Cuba – There’s one thing we can all agree on about Fidel Castro: The fact that not everyone will ever view him the same way. Musicians and public figures lauded him for his revolutionary spirit; Tom Morello comes to mind here. But then again, when is the Rage Against the Machine guitarist NOT saying something controversial? Even the Canadian Prime Minister Justin Trudeau didn’t have too much bad to say against Castro; he said little of the horrific human rights violations committed under Castro’s regime.
Cuba: Raul’s Rule
Raul Castro has taken the reigns from his brother as Fidel grew older. Cuba’s economy was not doing well, by any means. Over 70% of food had to be imported, the country relied on other countries to provide assistance, and the industrial production capacity was far below standard. Under Fidel Castro there were very slight reforms of the state monopoly; all public services of note were owned by the state and private business was highly stigmatized. Cuba was (and still is not) a good place to set up shop. Any kind of shop at all.
The problem was that the state took away everything of note from the people as far as business was concerned. But the state had little to no idea how to run all of this in any meaningful way, so the result was poverty and unemployment. Raul Castro’s expansion and integration of the private sector has been one of the most beneficial moves of his career. Some sectors have seen a 500% increase (from about 100,000 workers to about 500,000 workers in small private industries) and that number continues to grow.
1 Step Forward, 2 Steps Back
Communism under Castro was a fascinating case of 1 step forward, 2 steps back. Increased education meant that more and more of the population was literate; indeed the literacy rate in Cuba is one of the best in the world. But they could only read things in line with the Communist state, defeating a good deal of the purpose of literacy in the first place. Medicine saw a great expansion as well; my father works as a doctor and he worked with several Cuban physicians on an exchange trip. These physicians were excellent and talented and did medicine for love because they didn’t get paid that much to do it. But although the care is excellent, you have to bring in your own supplies like bandages and syringes if you get hurt because the hospitals can’t afford to keep them on hand. There have been great strides forward on paper, but in reality, Cuba has not moved very far forward because of the massive government interventions.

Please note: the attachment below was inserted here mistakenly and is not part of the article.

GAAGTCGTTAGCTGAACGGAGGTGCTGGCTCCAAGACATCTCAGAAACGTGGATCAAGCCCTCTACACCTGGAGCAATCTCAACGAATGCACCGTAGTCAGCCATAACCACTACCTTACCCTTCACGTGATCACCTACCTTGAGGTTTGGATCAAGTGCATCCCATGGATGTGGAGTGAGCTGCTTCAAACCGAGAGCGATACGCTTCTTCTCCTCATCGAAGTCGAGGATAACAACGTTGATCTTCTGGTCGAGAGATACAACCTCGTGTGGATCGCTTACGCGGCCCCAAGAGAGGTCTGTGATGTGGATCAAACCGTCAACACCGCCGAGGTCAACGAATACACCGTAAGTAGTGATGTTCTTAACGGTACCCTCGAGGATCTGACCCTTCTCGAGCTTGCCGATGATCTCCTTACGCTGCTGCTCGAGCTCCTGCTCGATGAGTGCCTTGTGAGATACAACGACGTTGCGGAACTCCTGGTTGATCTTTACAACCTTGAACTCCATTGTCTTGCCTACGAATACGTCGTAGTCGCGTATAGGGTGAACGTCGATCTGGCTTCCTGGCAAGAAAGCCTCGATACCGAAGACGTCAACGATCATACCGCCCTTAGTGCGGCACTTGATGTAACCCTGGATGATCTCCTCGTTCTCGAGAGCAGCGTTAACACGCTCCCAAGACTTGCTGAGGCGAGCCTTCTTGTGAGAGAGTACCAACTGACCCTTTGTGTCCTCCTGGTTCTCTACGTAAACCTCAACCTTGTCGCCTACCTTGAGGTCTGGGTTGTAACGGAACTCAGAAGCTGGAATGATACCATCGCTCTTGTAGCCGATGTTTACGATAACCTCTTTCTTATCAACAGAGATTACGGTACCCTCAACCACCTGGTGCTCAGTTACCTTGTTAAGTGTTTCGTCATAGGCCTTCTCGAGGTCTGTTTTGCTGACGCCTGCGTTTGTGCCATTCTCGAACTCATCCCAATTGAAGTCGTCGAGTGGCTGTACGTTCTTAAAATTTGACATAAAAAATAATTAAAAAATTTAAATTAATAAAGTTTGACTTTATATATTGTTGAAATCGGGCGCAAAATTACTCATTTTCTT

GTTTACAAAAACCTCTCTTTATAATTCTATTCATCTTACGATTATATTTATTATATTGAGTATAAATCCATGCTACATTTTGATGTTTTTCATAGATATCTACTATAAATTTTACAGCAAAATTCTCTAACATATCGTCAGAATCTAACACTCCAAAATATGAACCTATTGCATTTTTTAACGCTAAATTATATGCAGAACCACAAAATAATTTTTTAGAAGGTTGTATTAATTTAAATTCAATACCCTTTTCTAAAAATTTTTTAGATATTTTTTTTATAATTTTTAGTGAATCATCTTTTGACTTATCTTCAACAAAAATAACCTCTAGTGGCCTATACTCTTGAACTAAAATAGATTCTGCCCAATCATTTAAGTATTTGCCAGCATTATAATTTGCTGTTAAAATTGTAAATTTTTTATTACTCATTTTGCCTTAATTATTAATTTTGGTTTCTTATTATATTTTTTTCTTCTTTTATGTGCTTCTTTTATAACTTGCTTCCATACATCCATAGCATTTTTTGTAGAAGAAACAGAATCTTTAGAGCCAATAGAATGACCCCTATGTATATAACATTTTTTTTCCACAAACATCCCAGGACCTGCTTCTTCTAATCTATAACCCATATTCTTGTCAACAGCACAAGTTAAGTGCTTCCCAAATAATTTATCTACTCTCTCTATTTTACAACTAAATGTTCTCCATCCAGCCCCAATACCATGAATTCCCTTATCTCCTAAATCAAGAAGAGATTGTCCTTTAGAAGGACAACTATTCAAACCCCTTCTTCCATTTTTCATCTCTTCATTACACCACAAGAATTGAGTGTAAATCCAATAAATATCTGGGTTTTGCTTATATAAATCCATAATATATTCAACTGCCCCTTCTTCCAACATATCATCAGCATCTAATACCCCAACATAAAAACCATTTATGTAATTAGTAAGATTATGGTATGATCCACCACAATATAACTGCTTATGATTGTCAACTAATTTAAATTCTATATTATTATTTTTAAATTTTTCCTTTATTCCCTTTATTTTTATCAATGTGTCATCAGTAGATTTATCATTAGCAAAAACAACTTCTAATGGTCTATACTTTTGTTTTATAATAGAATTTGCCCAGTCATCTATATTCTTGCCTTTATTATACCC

Stand Back and Let the Experts Handle It
One benefit that recent Cuban congresses have started using in recent years (since about 2011-13) is the use of market-oriented experts. These experts have a stronger grasp on prices and values and macroeconomics than most government officials. This has caused a price shift where things are priced more according to their value; this has caused a rise in prices in some sectors and a fall in others, but the overall effect is that prices are starting to stabilize in a more natural way, more outside of government intervention.
So… What Gives? Why Isn’t It Working?
The reason that things have not stabilized and resulted in lots of prosperity for everyone is that the government still holds on to antiquated ideas of what “communism” and “socialism” should entail. Capitalism and Socialism both have flaws. Capitalism often results in a small portion of the elite owning all the capital. Socialism doesn’t work without someone forcing people to give up their stuff; the government is usually the weapon here. And if there’s one thing that history teaches us, one thing that never changes, it’s this: governments NEVER surrender their power over people once they get it. Ever. Socialism works once the means of production are seized by (supposedly) the people, but the government never gets around to giving those to the people.
They just keep it.
The Soviet Union.
Cuba and the countries that arose with it will likely hold them and their people back because they will not, they cannot, give up their power. Cuba’s government has power over their people. That power is growing less and less with the internet age, but it will still always be difficult to convince a government that owns everything to give it to the people.
The Future of Cuba as a Nation
The idea of communism is not a bad thing! The problem is that it has never been truly workable in the long-term because of the way governments work. Will Raul’s reforms really work? If I could see the future, I’d tell you. I’d love to know too. Democracy is not on the near horizon for Cuba, and that is for sure. But a freer economy and better living conditions just might be. And it’s in Raul Castro’s best interests that he makes sure that happens because otherwise, he will be the ruler of a land where no one is healthy and everyone has nothing. These reforms are a start, but Cuba’s government has proven itself. Are the small benefits worth the people that have died at the hands of a regime?
One thing we can count on: technology is the great equalizer. Oppression is harder to maintain when everyone can know about it. So one way or another, Cuba will be freer. The only question is how.
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